UK Conservatives say their biggest donor made racist comments, but they're not giving back his money

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Britain's Prime Minster Rishi Sunak departs 10 Downing Street to go to the House of Commons for his weekly Prime Minister's Questions in London, Wednesday, March 13, 2024. (AP Photo/Alberto Pezzali)

LONDON – Britain’s Conservative government said Wednesday that the party does not plan to give back 10 million pounds ($12.8 million) it received in the past year from a donor who made comments about a Black lawmaker that have been condemned as racist.

The government is under pressure from some of its own lawmakers to return the donation from IT entrepreneur Frank Hester, who said during a 2019 company meeting that Diane Abbott, Britain’s longest-serving Black legislator, made him “want to hate all Black women” and that she “should be shot.”

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Hester, chief executive of healthcare software firm The Phoenix Partnership, was the Conservative Party’s biggest donor in 2023. His company has been paid more than 400 million pounds ($510 million) by the National Health Service and other government bodies since 2016, according to The Guardian, which broke the story of Hester's comments.

Hester acknowledged that he had been “rude about Diane Abbott" but denied being racist. In a statement on social media, he said racism “is a poison that has no place in public life.”

Prime Minister Rishi Sunak initially criticized Hester’s comments — first reported Monday — as “unacceptable,” but it was almost 24 hours before the prime minister's spokesman labeled the remarks racist. The shift came after Cabinet minister Kemi Badenoch, who is Black, broke ranks and decried Hester’s racism.

Sunak told lawmakers in the House of Commons on Wednesday that “the alleged comments were wrong, they were racist.” He added that Hester had "rightly apologized for them, and that remorse should be accepted."

Business Minister Kevin Hollinrake told broadcasters that the Tories would not give back the money Hester had given to the party. He told Sky News that “clearly” the comments were racist, but that it was right to keep the donation because Hester “is not a racist, and he has apologized for what he said.”

Asked by the BBC whether the party would take more money from Hester, Hollinrake said: “As I now understand the situation, yes.”

But Andy Street, the Conservative mayor of England’s West Midlands region, told BBC radio that if it were up to him, “I would think about the company I kept and I would give that money back.”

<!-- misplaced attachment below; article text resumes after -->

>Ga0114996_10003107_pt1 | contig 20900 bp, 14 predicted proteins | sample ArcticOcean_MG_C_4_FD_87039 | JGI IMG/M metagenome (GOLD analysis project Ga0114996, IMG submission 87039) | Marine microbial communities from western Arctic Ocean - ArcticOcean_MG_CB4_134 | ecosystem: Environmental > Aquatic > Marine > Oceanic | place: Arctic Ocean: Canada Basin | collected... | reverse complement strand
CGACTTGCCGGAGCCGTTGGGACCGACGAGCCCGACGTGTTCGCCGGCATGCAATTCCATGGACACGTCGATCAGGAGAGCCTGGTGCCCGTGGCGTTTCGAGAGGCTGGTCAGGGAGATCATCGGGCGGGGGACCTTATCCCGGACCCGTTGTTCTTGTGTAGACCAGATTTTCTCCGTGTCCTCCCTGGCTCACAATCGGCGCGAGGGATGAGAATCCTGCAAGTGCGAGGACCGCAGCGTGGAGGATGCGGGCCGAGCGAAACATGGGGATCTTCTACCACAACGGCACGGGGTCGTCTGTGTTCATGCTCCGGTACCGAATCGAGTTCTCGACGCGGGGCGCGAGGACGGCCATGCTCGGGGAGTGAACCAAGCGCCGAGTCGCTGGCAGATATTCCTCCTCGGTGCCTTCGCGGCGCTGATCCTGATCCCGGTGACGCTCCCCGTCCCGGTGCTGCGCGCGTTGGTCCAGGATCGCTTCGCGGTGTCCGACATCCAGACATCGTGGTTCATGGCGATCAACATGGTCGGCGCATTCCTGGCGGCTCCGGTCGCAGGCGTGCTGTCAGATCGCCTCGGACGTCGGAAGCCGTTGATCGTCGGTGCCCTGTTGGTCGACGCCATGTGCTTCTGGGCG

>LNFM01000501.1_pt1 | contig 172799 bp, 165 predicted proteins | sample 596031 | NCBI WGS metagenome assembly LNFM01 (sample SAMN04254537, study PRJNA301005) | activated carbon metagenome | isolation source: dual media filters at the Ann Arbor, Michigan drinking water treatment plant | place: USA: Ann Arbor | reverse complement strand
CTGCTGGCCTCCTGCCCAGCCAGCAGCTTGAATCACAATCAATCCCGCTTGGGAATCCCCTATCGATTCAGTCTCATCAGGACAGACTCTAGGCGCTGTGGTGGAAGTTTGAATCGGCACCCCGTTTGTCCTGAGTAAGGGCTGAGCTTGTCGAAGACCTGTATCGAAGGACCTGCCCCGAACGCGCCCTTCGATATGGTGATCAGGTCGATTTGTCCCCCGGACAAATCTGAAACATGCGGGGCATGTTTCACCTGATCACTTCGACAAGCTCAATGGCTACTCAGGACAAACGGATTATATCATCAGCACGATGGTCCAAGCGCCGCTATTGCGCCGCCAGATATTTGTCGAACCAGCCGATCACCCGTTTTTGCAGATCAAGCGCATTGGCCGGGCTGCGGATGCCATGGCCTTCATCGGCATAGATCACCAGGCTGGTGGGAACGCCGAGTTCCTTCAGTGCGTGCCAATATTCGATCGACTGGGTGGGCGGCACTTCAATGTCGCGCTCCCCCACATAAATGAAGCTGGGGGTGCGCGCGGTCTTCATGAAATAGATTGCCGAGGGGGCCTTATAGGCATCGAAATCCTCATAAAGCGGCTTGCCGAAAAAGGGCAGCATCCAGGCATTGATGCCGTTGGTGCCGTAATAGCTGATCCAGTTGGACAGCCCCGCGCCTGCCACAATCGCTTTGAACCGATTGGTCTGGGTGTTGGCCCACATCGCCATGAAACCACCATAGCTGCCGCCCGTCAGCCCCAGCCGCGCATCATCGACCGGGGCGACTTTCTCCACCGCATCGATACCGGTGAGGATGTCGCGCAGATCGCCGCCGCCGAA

Nus Ghani, a senior Conservative lawmaker and junior business minister, said on social media: “Zero tolerance on racism is just a slogan in today's politics.”

Opposition politicians lambasted Sunak over Hester's remarks during Prime Minister's Questions in Parliament Wednesday.

“Is the prime minister proud to be bankrolled by someone using racist and misogynist language?" asked Labour Party leader Keir Starmer.

Scottish National Party lawmaker Stephen Flynn accused Sunak of “putting money before morals.”

Sunak defended taking money from Hester, saying “ultimately he has been donating to the most diverse Cabinet in history, led by the first non-white prime minister.”

Britain’s political parties are trying to build up funds for election campaigns later this year. Figures from the Electoral Commission show the Conservatives received 9.8 million pounds ($12.5 million) from individual and corporate donors in the final three months of 2023, and the main opposition Labour Party 6 million pounds ($7.7 million).

Hester and his company gave the Conservatives 10 million pounds in 2023, the Electoral Commission said. The party received a donation of the same size as a bequest from the late supermarket tycoon John Sainsbury, who died in 2022.

Parliamentary records show Hester's firm also loaned Sunak a helicopter to use for a trip in December, at a value of 15,900 pounds ($20,000).

The controversy does not immediately threaten Phoenix Partnership’s contracts to supply medical-records software to the state-run national Health Service. In an interview with the Daily Telegraph last month, Hester denied his Conservative donations were linked to his firm's securing of government contracts.

He said many of the deals were with individual hospitals and doctors’ offices and the national government had no say over them.

He said family doctors “decide which software they’re using, not Rishi Sunak.”

The Guardian published further alleged remarks by Hester on Wednesday. It said he’d told a crowded staff meeting that Indian employees could sit on the roof of a nearby train if there wasn't enough room.

Abbott, 70, was elected to the House of Commons in 1987 representing an area of east London, becoming Britain's first Black woman member of Parliament. She sits as an independent after being kicked out of the Labour Party caucus last year for comments that suggested Jewish and Irish people do not experience racism “all their lives.”

She called Hester’s comments “frightening,” especially since two British lawmakers have been murdered since 2016. The government said last month it would step up politicians' security because of rising tensions over the Israel-Hamas war.

Police in London said they were assessing the matter after their parliamentary liaison and investigation team was contacted about the Guardian’s initial report.

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